Don Noble

Program Host: Book Reviews

Dr. Noble is the host of APR's book review series as well as host of BOOKMARK which airs on Alabama Public Television.  A widely published scholar specializing in American and Southern literature, Dr. Noble received the Eugene Current-Garcia Award as Alabama's distinguished literary scholar for the year 2000 and was nominated for a Regional Emmy Award in 2006 and 2011.  In addition he is on the planning committee of several literary conferences.

Dr. Noble's book reviews air during Morning Edition and feature works primarily by Alabama writers.  His reviews focus on why these writers are concerned with their particular subjects and how they succeed or fail  in addressing issues of concern to Alabama readers.

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Don Noble
2:50 pm
Mon February 21, 2005

The Same Sweet Girls

Six fading Southern belles commiserate and reevaluate their lives and loves in Alabama.

The Same Sweet Girls

There has been a buzz concerning King?s third novel, The Same Sweet Girls, for a couple of years, although it has only been released for a few weeks.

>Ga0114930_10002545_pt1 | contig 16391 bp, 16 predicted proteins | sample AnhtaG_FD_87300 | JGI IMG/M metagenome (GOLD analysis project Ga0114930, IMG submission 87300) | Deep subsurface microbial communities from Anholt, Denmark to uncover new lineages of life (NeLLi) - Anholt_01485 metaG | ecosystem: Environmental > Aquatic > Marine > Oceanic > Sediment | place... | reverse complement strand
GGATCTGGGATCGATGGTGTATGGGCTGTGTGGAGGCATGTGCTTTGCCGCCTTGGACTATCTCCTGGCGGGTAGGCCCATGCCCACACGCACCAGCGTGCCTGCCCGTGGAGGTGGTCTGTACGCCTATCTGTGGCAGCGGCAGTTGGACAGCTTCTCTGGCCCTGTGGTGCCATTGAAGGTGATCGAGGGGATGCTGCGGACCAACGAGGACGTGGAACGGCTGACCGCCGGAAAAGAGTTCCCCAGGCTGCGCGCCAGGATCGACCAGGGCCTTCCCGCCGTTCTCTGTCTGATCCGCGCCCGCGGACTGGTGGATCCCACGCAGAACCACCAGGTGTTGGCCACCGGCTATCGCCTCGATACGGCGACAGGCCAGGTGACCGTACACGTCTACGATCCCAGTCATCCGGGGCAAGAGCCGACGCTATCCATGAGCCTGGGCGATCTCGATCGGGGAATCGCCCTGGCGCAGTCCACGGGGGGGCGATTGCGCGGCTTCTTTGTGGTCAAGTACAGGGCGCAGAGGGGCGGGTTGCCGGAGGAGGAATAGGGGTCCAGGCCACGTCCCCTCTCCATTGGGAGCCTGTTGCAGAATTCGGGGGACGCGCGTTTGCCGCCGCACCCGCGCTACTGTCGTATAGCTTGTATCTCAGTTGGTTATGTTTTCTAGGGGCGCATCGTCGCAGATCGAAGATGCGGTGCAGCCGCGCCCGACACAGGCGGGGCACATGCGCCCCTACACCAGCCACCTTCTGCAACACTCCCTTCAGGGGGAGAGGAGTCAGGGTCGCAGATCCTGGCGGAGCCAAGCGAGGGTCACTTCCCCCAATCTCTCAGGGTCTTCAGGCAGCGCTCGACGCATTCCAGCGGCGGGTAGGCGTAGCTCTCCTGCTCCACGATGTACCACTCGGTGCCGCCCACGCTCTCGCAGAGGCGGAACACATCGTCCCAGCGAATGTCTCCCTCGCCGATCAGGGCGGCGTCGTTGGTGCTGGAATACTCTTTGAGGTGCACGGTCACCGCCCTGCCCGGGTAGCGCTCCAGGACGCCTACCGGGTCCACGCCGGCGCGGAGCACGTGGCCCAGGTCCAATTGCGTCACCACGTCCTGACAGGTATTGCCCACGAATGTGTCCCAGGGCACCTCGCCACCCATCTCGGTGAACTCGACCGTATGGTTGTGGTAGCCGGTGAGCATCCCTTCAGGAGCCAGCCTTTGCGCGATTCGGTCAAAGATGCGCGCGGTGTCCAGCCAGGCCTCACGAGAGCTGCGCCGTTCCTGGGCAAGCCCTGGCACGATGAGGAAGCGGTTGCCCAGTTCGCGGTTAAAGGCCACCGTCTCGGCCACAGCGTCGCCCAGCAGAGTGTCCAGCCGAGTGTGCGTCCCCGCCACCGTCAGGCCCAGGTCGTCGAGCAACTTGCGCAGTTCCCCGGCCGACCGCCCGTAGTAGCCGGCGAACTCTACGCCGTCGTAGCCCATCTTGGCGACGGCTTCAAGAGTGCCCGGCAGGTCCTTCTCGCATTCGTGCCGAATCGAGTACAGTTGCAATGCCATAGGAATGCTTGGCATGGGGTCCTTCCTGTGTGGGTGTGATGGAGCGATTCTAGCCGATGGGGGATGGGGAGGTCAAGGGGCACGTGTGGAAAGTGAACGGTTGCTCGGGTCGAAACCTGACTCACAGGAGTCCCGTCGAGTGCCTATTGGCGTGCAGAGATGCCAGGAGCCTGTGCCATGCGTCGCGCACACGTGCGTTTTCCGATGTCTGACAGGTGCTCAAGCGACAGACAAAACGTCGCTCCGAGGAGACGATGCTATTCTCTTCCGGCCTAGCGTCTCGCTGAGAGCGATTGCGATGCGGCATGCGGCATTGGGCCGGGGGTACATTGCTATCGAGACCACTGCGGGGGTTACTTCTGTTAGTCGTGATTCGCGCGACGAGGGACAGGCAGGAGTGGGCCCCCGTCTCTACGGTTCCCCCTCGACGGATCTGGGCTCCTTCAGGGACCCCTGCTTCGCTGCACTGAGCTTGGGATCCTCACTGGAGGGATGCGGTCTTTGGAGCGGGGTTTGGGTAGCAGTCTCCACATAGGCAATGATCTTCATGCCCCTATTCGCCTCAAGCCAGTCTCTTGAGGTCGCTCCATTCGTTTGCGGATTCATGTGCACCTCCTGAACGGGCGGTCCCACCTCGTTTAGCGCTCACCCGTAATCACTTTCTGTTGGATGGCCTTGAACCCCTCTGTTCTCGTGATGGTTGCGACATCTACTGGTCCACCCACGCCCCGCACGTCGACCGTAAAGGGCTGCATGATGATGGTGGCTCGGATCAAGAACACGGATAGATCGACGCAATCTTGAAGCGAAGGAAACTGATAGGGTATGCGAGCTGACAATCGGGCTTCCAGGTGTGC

Why, you might ask?

First, there was a large advance, always provoking talk, envious and otherwise.

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Don Noble
2:49 pm
Mon February 14, 2005

Monday Mourning

The seventh installment in the "Temperance Brennan" mystery series is anything but trite.

Dr. Kathy Reichs is a professor of anthropology at UNC-Charlotte, with a PhD from Northwestern University.

Dr. Reichs is also, more importantly, both a forensic anthropologist for the state of North Carolina and the Canadian equivalent in Montreal for the Province of Quebec.

As part of Dr. Reichs? work, she examines bones and other remains and offers expert testimony in court.

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Don Noble
1:26 pm
Mon February 7, 2005

Goodbye, Little Rock and Roller

An unrepentant self-examination of Marshall Chapman's unconventional life.

I have been meaning to read singer and songwriter Marshall Chapman's memoir for over a year.

Now I have and I am glad.

It is an unusual book, well-written and a real page-turner.

Lee Smith, an old friend of Chapman, has written the Foreword and tells us how the book came to be.

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Don Noble
10:22 am
Mon January 31, 2005

The Weatherman

A TV weatherman wages war against his murderous cousin, who's campaigning to be Alabama's Attorney General.

Clint McCown is one of those writers who has not yet, but very well might, break through into real fame and fortune.

The Weatherman is his fifth book, his third novel.

McCown was raised in Homewood, Alabama, and shortly after college at Wake Forest University came to Tuscaloosa and studied for 18 months in the MFA program.